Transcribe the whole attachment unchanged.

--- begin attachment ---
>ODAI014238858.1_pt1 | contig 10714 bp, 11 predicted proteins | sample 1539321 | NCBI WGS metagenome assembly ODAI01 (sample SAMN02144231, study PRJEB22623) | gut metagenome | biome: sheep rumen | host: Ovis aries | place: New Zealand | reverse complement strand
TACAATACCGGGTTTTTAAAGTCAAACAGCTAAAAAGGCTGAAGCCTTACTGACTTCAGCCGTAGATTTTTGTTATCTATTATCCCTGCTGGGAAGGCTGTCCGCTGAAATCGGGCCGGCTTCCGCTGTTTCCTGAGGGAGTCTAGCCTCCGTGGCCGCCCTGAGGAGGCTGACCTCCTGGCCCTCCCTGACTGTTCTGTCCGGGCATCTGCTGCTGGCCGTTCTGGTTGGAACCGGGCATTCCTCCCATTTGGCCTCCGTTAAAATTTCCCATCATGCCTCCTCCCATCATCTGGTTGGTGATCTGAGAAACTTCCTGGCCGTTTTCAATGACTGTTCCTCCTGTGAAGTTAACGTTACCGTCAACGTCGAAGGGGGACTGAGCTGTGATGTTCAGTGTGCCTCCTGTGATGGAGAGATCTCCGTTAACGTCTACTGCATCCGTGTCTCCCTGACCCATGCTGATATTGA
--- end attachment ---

>ODAI014238858.1_pt1 | contig 10714 bp, 11 predicted proteins | sample 1539321 | NCBI WGS metagenome assembly ODAI01 (sample SAMN02144231, study PRJEB22623) | gut metagenome | biome: sheep rumen | host: Ovis aries | place: New Zealand | reverse complement strand
TACAATACCGGGTTTTTAAAGTCAAACAGCTAAAAAGGCTGAAGCCTTACTGACTTCAGCCGTAGATTTTTGTTATCTATTATCCCTGCTGGGAAGGCTGTCCGCTGAAATCGGGCCGGCTTCCGCTGTTTCCTGAGGGAGTCTAGCCTCCGTGGCCGCCCTGAGGAGGCTGACCTCCTGGCCCTCCCTGACTGTTCTGTCCGGGCATCTGCTGCTGGCCGTTCTGGTTGGAACCGGGCATTCCTCCCATTTGGCCTCCGTTAAAATTTCCCATCATGCCTCCTCCCATCATCTGGTTGGTGATCTGAGAAACTTCCTGGCCGTTTTCAATGACTGTTCCTCCTGTGAAGTTAACGTTACCGTCAACGTCGAAGGGGGACTGAGCTGTGATGTTCAGTGTGCCTCCTGTGATGGAGAGATCTCCGTTAACGTCTACTGCATCCGTGTCTCCCTGACCCATGCTGATATTGA